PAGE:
In the summer of 1969, I received a letter from the editors of Nexus, the Hofstra University yearbook, inviting me to come by their office if I was interested in joining the staff when I started my freshman year in September. It was a form letter, sent to all incoming students who had listed "yearbook" as one of their high school activities, but I decided I should get involved with some activities and this seemed an easy choice.
My first couple of visits to the yearbook office in the Student Center were disappointing. The office was dark and the door was locked. Despite the letter saying that they were actively recruiting new staff members, there did not seem to be any indication that this was the case.
Late one morning of the second week, I had to pay a visit to the bookstore between classes and decided to give it one more try. To my surprise, I did find someone in the office, one of the section editors. She told me that Joe and Arnie, the editors-in-chief of Nexus 1970, were indeed in need of staff members and would be glad to have me on the staff.
She asked what I had done on my high school yearbook; I told her I had handled the senior section and the sports section. Her eyes lit up at the mention of the latter. "We definitely need someone for sports," she said. She told me she would leave my name and that I should stop back that afternoon, when Joe and Arnie would be there.
I figured that, as a freshman staff member, I would probably have to sort through photos, track down scores or correct spellings of players' names, and maybe get to lay out a couple of pages. Imagine my surprise when I came back that afternoon and Arnie told me that I would be the editor of the sports section!
I asked about my duties. Would I have to schedule photographers to go to various games? No, the photo editor (who, it turned out, was Arnie) would do that. Did I have to go to all the games? Only if I wanted to. Would I have to track down the stats? No, the Athletic Department sent them over regularly.
I also asked about staff meetings and he said that there would not be too many, but the individual section co-editors did meet from time to time. When I asked who my co-editor was Arnie told me that he was working on it and he would let me know.
Over the next few weeks, I would stop by the office after classes. It was usually empty, but the door was unlocked, so I was able to go in and check my mailbox. Like the office, however, it too was frequently empty.
Then one day, I found a note that my co-editor, Larry, wanted to meet. He was a resident student rather than a commuter like I was, so he left his dorm phone number. I used the office phone to call and got no answer. I left a note in his mailbox with my number and told him to try me in the evenings (except Mondays and Fridays, when I would be working).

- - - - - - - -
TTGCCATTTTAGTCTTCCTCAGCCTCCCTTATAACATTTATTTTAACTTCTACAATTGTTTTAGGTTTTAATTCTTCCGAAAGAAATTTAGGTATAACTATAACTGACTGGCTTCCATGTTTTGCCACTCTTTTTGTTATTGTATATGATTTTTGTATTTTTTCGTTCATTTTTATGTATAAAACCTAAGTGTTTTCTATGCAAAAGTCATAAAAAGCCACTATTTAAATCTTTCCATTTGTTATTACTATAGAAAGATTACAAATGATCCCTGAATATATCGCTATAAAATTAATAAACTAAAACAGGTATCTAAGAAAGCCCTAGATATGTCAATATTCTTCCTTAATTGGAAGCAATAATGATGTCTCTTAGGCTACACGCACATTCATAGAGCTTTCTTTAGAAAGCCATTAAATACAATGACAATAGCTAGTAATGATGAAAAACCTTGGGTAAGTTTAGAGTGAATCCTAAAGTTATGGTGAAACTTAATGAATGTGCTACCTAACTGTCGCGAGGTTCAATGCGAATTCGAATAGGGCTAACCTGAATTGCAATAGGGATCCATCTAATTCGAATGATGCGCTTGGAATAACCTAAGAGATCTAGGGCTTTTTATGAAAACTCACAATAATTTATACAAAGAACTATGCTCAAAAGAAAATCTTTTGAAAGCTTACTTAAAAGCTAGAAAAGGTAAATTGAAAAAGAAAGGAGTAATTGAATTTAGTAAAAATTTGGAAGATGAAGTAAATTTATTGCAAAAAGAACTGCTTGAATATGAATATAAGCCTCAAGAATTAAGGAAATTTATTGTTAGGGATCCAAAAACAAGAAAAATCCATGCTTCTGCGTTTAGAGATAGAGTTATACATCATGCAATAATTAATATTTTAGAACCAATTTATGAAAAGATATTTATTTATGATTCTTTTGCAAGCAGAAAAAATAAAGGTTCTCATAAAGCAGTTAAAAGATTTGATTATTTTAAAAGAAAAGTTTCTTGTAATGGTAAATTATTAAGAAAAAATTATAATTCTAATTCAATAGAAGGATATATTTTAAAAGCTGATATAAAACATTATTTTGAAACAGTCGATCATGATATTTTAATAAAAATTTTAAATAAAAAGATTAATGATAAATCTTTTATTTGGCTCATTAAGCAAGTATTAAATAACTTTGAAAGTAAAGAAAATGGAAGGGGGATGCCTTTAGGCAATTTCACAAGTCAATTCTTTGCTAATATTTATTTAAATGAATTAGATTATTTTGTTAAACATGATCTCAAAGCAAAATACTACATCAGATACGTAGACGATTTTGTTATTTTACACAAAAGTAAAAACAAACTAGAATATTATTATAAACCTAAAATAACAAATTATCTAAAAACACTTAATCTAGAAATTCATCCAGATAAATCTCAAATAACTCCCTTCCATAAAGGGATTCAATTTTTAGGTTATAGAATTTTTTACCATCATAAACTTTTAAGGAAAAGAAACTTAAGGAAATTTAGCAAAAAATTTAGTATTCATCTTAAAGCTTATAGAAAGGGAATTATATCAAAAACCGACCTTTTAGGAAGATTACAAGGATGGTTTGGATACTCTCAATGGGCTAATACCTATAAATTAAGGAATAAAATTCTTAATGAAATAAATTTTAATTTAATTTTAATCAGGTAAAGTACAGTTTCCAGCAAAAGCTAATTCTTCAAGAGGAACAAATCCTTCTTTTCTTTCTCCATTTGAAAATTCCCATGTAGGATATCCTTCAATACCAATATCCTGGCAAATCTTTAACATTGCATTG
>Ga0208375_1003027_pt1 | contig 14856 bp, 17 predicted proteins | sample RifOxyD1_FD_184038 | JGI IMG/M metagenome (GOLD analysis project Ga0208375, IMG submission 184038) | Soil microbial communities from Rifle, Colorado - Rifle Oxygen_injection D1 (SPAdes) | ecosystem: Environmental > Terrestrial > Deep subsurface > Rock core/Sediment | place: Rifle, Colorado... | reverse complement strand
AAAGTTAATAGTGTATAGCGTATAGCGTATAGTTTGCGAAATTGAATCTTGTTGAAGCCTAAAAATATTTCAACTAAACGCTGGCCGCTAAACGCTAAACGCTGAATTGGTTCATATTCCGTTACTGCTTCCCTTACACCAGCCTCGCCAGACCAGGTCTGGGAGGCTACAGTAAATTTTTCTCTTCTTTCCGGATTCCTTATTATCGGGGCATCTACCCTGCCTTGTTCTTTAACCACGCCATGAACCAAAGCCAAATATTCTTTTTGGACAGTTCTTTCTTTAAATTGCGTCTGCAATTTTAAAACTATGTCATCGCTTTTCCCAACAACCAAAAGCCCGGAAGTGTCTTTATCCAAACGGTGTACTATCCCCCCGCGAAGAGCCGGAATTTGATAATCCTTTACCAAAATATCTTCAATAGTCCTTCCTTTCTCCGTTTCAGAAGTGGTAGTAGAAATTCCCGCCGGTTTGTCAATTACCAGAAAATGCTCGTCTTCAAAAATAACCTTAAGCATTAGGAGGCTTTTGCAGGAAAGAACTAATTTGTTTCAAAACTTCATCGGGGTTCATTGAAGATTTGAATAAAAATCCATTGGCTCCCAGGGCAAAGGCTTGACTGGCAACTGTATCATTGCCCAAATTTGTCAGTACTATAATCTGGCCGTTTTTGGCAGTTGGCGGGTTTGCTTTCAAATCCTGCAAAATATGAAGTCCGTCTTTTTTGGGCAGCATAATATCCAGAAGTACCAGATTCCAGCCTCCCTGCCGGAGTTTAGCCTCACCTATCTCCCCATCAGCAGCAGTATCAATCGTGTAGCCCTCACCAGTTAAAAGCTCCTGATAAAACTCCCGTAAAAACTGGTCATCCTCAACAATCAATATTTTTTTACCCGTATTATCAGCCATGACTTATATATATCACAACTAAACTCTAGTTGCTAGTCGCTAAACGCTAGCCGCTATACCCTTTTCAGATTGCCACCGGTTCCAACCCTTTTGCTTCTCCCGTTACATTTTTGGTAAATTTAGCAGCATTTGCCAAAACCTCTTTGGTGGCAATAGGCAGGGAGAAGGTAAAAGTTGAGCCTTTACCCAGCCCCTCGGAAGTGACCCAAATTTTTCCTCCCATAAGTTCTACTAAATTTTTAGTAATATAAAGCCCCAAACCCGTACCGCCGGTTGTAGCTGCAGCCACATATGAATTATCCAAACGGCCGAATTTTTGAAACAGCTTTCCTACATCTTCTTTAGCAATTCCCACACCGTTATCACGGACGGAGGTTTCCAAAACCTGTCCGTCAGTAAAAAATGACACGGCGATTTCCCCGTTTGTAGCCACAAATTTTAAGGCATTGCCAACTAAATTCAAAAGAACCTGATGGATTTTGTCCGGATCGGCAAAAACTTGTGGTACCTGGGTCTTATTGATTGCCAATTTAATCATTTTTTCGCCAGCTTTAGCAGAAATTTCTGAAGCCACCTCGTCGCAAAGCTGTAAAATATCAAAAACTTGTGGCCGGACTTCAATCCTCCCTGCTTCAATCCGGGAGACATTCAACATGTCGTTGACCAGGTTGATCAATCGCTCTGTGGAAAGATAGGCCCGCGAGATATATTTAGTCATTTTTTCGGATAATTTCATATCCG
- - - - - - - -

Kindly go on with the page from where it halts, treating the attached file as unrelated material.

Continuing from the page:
I think it was three weeks later that we finally caught up with each other. He called my home a couple of times when I was out. I called his dorm and got his roommate. As it turned out, I was in the Nexus office leaving him a note when he walked in, planning on leaving one for me. We talked for a few minutes, set up a time to meet the following week, and went our separate ways.
There was not much interaction among the Nexus staff members that year. I don't recall that there was ever a meeting of the entire group and there were some editors I don't think I ever met. Arnie was the only one I ever regularly saw in the office; Joe was doing an internship and became something of an absentee editor.
Larry and I would occasionally run into one another on campus. We would talk about the success or failure of one Hofstra team or another -- the football team was 0-10 that year -- and end with, "We should get together and lay out some pages soon."
As it turned out, we did not sit down and work on the book at all until almost the end of the spring semester. By that point, we had envelopes full of photos for each of the sports, sets of stats and rosters, and a lot of pages to fill.
And that was all we had. As some of you may remember, 1970 was the year of Vietnam War protests and the Kent State shootings and so Hofstra, like many other colleges, ended its school year early. As a result, there were few staff members and fewer students on campus as Larry and I put the sports section together, leaving us with almost no resources to fill the gaps.
We relied on back issues of the Hofstra Chronicle for specifics about games. There wasn't much in the way of positive commentary about the winless football team and none of the other teams had particularly stellar seasons either. Larry and I were reduced to trying to write clever captions for the photos. Our favorites were those where we came up with an interesting adjective for a player. So we had a "bespectacled slugger" on the baseball team and a "mustachioed veteran" on the football team.
We were almost done with the section when we realized we had no photos of the tennis team. Not a single one! And none had appeared in the Chronicle either, so we couldn't even swipe one of theirs. "We'll have to fake it," Larry said.
And so we did. The "Hofstra tennis player" shown in the book is me, in a photo taken by Arnie at the Elmont High School tennis court. No one ever questioned it. For the actual members of the tennis team who may have looked at it and wondered, "Who the heck is this guy?" -- now you know.
Virtually the entire staff of Nexus 1970 was made up of seniors. In fact, when I visited the office shortly before the Fall '70 semester began, Arnie advised me that he and I were the only returning staff members. As such, I was the only candidate for co-editor-in-chief... which will be the subject of an upcoming installment.